Cathy Davidson

Badge Evangelist--For Starters

Thanks so much for this, Mitch.  I could not agree more . . . and I hope the winners of our Badges for Lifelong Learning Competition really, seriously, deeply consider these issues.   Skepticism is a great thing for innovation as long as it does not undermine innovation before it's even had an opportunity to dislodge systems, stuctures, and institutions  that are not serving us.   Ah, that's the rub. 

 

I talk about Scratch in virtually every speech, including one yesterday here at the DeLange Conference, with many former university presidents present, including your MIT emeritus president, Charles Vest.  It is the single best way I know to teach algorithmic thinking because it is fun and wonderful and has a great learning community.   The fun of the challenge is exactly its motivation---and I would be skeptical about how badges could make that system any better, where motivation IS, literarlly, its own reward.  

 

In so many other situations in our highly imperfect world, learning is not so brilliantly motivated and intrinsic and constructed by the learner.  Sadly, learning motivation is not  and never was the reason why schools adopted multiple choice testing and grades nor why HR departments at companies adopted rigid productivity "analytics."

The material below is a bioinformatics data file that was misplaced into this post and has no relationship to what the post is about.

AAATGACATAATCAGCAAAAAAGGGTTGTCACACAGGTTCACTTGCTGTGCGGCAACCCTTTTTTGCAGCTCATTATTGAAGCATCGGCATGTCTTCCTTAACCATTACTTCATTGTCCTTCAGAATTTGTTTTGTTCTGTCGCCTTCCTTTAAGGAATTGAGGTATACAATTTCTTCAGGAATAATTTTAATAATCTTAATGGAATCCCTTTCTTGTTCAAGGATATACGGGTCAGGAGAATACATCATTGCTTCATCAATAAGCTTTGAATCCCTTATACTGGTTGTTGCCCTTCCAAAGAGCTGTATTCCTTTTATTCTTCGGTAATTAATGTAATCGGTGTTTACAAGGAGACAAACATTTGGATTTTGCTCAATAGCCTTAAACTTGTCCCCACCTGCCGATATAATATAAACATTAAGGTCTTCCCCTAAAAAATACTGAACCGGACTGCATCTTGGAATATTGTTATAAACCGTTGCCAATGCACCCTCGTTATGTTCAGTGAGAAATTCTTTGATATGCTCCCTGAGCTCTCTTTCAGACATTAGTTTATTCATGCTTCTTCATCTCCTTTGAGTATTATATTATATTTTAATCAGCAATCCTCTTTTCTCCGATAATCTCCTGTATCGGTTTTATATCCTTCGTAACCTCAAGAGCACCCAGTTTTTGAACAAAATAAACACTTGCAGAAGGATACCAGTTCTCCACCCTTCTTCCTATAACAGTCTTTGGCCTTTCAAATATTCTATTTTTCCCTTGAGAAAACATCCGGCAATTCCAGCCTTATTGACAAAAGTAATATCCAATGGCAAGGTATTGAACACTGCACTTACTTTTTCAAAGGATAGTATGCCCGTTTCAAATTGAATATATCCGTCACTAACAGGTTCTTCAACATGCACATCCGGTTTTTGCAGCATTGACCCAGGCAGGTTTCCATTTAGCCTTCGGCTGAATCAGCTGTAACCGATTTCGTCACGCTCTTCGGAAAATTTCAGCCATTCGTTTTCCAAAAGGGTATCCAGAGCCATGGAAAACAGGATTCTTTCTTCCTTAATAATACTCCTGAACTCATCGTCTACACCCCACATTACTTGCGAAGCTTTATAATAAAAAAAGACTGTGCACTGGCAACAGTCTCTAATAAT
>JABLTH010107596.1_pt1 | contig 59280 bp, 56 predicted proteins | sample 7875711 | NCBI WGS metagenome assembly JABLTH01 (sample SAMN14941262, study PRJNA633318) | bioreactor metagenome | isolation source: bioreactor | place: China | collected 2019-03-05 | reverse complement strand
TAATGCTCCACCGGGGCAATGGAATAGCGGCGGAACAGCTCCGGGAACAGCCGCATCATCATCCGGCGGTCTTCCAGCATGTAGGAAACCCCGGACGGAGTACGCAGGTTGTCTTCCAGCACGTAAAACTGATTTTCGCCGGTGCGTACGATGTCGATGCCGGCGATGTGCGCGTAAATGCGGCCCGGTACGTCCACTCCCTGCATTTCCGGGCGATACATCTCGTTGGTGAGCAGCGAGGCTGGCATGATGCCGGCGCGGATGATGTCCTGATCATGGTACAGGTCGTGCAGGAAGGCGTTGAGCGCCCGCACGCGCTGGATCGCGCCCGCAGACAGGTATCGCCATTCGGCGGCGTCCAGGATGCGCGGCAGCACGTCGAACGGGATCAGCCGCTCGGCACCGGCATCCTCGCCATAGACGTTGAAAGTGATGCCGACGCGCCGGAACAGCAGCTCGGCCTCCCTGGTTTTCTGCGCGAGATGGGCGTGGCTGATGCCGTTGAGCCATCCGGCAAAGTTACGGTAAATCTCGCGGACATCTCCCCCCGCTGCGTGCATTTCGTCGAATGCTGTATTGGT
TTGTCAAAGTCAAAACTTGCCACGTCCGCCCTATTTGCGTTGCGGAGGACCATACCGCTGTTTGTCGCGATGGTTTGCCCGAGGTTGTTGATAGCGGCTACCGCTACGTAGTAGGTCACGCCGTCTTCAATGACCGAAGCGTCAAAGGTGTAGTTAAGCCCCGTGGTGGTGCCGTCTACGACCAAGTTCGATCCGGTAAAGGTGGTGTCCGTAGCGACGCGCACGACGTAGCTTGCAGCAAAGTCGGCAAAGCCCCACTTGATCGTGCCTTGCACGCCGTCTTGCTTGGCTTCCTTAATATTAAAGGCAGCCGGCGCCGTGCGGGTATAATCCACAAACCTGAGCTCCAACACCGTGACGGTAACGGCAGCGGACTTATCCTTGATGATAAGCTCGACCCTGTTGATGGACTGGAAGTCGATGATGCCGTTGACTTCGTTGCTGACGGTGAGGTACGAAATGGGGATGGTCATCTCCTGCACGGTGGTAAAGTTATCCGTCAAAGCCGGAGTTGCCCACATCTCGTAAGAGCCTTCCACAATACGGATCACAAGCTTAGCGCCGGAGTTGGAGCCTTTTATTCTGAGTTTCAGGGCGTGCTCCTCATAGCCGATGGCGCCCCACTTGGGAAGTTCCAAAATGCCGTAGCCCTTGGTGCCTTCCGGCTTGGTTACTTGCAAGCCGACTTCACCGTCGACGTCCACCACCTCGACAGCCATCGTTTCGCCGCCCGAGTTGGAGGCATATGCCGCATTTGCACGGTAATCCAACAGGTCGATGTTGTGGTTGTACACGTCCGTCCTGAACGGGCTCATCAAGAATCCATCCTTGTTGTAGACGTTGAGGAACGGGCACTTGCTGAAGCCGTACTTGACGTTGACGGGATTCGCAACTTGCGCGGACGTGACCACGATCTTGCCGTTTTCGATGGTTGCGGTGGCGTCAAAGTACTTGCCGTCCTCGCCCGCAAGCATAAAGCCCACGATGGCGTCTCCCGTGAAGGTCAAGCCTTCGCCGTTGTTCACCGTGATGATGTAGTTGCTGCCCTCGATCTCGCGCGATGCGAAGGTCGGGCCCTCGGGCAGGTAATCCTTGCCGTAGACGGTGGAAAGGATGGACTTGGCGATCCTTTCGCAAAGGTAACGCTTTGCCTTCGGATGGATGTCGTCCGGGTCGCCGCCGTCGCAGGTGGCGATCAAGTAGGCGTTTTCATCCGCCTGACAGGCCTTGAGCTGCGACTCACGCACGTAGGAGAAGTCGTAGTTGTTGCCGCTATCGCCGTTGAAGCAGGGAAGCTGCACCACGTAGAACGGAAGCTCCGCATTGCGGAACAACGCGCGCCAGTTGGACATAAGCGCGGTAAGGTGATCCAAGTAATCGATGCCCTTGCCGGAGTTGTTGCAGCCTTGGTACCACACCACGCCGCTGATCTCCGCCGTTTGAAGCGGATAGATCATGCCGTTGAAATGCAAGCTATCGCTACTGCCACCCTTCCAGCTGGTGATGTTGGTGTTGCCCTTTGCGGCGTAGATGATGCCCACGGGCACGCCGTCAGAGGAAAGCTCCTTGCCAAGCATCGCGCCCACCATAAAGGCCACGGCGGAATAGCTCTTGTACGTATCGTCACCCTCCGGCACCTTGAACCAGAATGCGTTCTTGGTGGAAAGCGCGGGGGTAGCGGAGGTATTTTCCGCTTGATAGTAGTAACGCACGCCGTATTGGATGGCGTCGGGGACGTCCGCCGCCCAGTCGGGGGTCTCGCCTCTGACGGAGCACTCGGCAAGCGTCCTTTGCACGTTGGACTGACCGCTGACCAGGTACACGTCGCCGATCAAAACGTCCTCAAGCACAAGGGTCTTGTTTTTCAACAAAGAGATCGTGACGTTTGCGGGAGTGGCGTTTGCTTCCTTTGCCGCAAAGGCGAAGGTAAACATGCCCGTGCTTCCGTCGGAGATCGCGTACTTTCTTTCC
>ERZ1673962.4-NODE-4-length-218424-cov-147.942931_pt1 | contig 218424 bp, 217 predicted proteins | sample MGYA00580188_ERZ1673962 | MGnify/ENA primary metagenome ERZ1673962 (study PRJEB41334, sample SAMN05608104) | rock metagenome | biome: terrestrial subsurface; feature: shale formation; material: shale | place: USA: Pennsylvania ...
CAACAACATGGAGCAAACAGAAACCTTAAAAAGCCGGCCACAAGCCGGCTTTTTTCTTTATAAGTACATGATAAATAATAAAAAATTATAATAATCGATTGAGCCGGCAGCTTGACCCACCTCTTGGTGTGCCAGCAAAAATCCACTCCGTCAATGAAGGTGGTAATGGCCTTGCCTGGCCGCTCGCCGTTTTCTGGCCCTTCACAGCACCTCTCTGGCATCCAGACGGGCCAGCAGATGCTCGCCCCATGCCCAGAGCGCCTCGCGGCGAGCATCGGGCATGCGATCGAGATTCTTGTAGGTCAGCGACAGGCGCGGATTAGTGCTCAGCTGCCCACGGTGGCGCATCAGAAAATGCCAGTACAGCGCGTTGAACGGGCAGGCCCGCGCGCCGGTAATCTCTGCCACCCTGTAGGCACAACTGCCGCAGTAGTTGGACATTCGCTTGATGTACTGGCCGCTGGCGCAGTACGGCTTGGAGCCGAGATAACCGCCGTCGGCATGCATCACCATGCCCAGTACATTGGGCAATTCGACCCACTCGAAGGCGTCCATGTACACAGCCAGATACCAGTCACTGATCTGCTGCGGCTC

Our most impoverished forms of credentialing--and they are commonplace--are the ones I hope some creative, motivated learning-centered and peer-driven form of badging helps to displace . . . or, at the very least, that badges offer other ways to think about the two "problems" so many current credentialing systems were designed to solve:  variability and efficiency.  Until we have alternative possibilities that address those, we will not displace the really terrible systems that now rule much of the world.